Page:Ornithological biography, or an account of the habits of the birds of the United States of America, volume 1.djvu/216

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war-cry of the Cock, and at the same time observed the Hawk rising, as if without effort, a few yards in the air, and again falling towards the ground with the rapidity of lightning. I proceeded to the spot, and found the Hawk grappled to the body of the Cock, both tumbling over and over, and paying no attention to me as I approached. Desirous of seeing the result, I remained still, until perceiving that the Hawk had given a fatal squeeze to the brave Cock, I ran to secure the former; but the marauder had kept a hawk's eye upon me, and, disengaging himself, rose in the air in full confidence. The next moment I pulled a trigger, and he fell dead to the ground. It proved a young male, such as you see, kind reader, represented in the Plate, pursuing a lovely Blue-bird nearly exhausted. The Cock was also dead; its breast was torn, and its neck pierced in several places by the sharp claws of the Hawk.

Some years afterwards, not far from the amed Falls of Niagara, in the month of June, one of these Hawks, which on being examined proved to be a female, attacked a brood of young chickens, yet under the care of their mother. It had just struck one of the chickens, and was on the eve of carrying it off in its claws, when the hen, having perceived the murderous deed, flew against the Hawk with such force as to throw it fairly on its back, when the intrepid mother so effectively assailed the miscreant with feet and bill, as to enable me, on running up, to secure the latter.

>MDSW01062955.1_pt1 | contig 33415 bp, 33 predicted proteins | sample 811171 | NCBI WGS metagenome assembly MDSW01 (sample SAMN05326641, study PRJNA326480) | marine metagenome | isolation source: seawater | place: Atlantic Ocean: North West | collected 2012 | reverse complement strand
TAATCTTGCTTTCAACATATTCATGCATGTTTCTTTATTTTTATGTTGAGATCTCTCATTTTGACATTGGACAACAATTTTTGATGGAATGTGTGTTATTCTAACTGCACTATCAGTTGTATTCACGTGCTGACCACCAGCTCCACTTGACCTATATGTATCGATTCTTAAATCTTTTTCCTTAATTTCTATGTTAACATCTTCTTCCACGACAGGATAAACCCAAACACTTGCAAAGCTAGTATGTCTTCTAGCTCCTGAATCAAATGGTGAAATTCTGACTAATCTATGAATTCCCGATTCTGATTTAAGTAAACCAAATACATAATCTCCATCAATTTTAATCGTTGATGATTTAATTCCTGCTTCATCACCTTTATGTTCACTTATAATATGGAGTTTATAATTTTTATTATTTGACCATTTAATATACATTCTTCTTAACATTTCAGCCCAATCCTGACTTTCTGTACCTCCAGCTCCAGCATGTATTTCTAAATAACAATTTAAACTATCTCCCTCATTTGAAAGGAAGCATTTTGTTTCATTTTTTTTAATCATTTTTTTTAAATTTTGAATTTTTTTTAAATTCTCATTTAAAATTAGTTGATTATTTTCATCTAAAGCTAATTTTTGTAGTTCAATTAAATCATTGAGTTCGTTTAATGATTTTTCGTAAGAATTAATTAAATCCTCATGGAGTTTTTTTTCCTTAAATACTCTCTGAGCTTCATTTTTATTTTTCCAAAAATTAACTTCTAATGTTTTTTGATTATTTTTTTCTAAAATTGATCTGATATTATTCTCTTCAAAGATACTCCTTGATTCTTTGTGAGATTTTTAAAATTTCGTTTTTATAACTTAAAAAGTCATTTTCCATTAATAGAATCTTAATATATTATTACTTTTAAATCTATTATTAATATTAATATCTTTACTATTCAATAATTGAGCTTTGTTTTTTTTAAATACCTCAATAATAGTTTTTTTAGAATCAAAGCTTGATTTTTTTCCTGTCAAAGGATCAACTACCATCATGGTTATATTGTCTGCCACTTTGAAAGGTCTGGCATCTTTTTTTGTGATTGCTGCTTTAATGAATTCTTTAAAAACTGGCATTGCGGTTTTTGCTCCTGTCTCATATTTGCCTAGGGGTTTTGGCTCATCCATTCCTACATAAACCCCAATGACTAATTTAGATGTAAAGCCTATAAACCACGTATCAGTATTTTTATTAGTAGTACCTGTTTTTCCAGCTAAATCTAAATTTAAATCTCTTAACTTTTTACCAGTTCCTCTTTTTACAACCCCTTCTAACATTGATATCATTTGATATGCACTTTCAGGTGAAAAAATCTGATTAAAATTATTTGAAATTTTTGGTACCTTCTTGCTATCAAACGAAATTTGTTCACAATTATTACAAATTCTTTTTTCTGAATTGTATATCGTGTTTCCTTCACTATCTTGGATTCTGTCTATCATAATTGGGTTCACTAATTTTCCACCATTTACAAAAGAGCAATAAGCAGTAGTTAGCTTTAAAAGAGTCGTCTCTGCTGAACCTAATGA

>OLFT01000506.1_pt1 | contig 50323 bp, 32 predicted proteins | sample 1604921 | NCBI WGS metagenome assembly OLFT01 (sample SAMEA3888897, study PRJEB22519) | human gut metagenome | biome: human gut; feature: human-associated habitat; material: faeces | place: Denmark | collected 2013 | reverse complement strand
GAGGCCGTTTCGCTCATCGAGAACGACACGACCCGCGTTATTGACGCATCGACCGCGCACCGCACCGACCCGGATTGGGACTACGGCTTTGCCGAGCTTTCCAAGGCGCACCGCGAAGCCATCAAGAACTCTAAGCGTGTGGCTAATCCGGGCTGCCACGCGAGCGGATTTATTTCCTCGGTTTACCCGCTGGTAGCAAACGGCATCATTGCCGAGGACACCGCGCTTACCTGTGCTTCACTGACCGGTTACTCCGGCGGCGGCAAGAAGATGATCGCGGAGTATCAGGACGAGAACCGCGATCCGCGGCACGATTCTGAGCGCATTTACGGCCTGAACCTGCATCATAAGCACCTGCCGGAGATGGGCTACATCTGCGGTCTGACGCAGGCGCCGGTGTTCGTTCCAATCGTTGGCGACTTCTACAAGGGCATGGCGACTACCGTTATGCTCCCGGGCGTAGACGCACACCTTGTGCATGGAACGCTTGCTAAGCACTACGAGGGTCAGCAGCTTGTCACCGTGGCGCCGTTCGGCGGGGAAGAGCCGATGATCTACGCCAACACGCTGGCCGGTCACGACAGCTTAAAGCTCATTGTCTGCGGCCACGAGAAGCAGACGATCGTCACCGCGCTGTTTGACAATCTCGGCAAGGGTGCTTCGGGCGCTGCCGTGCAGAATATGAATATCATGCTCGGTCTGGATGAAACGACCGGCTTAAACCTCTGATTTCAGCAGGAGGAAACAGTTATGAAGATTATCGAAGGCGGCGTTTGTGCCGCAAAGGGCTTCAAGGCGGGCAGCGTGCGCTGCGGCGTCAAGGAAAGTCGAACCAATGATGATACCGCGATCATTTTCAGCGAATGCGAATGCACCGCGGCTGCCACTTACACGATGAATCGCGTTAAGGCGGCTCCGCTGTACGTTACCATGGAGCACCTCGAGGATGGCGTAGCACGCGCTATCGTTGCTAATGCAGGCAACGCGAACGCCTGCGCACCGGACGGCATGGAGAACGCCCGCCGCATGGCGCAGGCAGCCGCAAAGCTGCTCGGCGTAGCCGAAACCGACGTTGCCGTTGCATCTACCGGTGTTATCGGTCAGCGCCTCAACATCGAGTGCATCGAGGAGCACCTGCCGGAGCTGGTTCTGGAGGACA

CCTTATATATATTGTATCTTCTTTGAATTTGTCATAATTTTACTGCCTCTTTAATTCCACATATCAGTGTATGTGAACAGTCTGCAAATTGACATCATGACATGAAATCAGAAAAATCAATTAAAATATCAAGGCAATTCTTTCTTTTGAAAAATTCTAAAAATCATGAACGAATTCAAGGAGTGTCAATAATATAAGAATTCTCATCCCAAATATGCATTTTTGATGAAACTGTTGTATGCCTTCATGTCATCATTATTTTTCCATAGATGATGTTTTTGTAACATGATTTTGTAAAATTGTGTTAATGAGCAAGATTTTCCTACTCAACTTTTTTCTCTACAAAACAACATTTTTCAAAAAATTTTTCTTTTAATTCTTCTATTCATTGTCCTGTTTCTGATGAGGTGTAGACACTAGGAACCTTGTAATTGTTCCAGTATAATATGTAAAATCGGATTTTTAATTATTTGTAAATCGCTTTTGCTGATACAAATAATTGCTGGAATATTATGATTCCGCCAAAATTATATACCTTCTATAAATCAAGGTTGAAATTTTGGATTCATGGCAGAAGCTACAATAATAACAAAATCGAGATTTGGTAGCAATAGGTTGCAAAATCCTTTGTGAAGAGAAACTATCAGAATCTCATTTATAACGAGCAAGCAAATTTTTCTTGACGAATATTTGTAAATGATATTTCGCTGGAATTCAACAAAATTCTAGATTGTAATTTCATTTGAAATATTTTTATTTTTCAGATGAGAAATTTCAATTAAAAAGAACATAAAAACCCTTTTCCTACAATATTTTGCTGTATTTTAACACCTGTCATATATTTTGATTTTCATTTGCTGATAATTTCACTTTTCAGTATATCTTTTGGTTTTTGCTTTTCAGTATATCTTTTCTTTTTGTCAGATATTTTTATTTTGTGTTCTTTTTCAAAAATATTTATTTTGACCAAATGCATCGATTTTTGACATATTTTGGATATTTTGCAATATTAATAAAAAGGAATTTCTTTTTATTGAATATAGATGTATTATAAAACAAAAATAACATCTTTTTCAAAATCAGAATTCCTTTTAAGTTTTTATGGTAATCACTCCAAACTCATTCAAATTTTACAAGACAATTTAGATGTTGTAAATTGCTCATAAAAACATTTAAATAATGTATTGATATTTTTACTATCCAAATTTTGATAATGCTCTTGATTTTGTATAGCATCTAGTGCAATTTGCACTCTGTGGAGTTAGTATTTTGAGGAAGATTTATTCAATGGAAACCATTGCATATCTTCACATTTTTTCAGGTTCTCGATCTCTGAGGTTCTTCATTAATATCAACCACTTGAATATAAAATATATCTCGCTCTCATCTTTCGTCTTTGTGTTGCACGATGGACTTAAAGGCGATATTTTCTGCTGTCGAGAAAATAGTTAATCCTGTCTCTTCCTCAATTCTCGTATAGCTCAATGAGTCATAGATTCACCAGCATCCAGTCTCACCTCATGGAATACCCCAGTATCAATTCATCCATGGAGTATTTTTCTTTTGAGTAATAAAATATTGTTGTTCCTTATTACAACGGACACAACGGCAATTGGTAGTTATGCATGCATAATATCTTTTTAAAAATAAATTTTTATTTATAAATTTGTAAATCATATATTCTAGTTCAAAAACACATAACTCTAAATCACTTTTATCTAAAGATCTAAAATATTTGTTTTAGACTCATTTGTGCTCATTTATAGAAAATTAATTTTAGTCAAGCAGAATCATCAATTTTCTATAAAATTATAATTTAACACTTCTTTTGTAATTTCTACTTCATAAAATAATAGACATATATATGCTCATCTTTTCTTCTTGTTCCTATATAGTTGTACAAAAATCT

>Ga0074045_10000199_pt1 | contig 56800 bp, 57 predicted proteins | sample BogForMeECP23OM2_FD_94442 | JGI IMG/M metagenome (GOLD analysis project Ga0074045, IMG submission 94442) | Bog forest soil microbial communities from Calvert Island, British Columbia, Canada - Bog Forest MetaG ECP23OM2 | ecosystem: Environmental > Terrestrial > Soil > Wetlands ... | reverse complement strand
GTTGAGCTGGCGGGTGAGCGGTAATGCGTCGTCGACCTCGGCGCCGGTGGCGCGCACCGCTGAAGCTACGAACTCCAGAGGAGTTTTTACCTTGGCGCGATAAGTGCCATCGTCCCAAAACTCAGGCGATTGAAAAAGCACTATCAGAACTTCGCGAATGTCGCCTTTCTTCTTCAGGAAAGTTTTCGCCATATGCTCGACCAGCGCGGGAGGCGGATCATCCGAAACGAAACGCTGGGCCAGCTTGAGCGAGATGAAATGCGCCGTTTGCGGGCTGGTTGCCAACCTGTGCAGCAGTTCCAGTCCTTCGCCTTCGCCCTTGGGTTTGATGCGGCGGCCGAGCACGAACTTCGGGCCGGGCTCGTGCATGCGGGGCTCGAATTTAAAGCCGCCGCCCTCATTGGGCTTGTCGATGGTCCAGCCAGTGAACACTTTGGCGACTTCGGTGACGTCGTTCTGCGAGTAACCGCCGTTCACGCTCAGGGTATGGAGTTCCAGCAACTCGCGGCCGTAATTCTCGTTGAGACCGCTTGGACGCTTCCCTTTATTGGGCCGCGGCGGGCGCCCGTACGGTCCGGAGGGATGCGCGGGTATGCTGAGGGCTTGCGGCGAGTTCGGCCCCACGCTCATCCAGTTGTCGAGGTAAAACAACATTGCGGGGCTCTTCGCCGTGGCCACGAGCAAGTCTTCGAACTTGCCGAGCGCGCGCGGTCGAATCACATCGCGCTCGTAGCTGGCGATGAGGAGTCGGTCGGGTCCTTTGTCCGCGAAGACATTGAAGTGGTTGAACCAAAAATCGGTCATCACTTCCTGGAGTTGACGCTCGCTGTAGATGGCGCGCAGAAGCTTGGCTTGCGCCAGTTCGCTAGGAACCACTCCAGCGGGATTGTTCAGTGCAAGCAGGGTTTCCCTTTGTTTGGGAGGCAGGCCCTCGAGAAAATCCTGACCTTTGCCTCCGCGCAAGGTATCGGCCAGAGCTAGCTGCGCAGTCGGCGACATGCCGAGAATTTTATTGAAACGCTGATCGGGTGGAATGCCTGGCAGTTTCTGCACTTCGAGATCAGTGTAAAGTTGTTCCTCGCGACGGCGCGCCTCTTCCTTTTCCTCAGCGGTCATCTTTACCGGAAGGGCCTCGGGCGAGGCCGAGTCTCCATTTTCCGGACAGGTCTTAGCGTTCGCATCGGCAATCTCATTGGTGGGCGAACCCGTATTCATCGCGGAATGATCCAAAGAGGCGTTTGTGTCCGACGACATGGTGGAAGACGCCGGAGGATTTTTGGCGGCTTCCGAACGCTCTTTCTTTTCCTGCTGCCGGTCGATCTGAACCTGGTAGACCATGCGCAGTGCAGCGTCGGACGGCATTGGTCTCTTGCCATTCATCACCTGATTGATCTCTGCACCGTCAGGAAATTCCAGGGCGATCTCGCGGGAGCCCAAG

This species frequently kills and eats the bird commonly called the Pheasant (Tetrao Umbellus). Partridges and young hares are also favourite dainties. It also follows the Wild Pigeons in their migrations, and always causes fear and confusion in their ranks.

It breeds in the mountainous districts of the Middle and Northern States, to which it returns early in spring from the Southern States, where it spends the winter in considerable numbers, and is known by the name of the Great Pigeon Hawk. So rapidly must they travel from one extremity of the country to another, to reach the places to which they resort for the purpose of breeding, that I have seen them copulate in Louisiana, where they never breed, in the month of February, and have found their nest with eggs in which the chick was far advanced, in the State of Connecticut, on the 20th of April.

The nest is usually placed in the forks of the branch of an Oak-tree towards its extremity. In its general appearance it resembles that of the Common Crow, for which I have several times mistaken it. It is composed externally of numerous crooked sticks, and has a slight lining of grasses and a few feathers. The eggs are three or four, almost globular,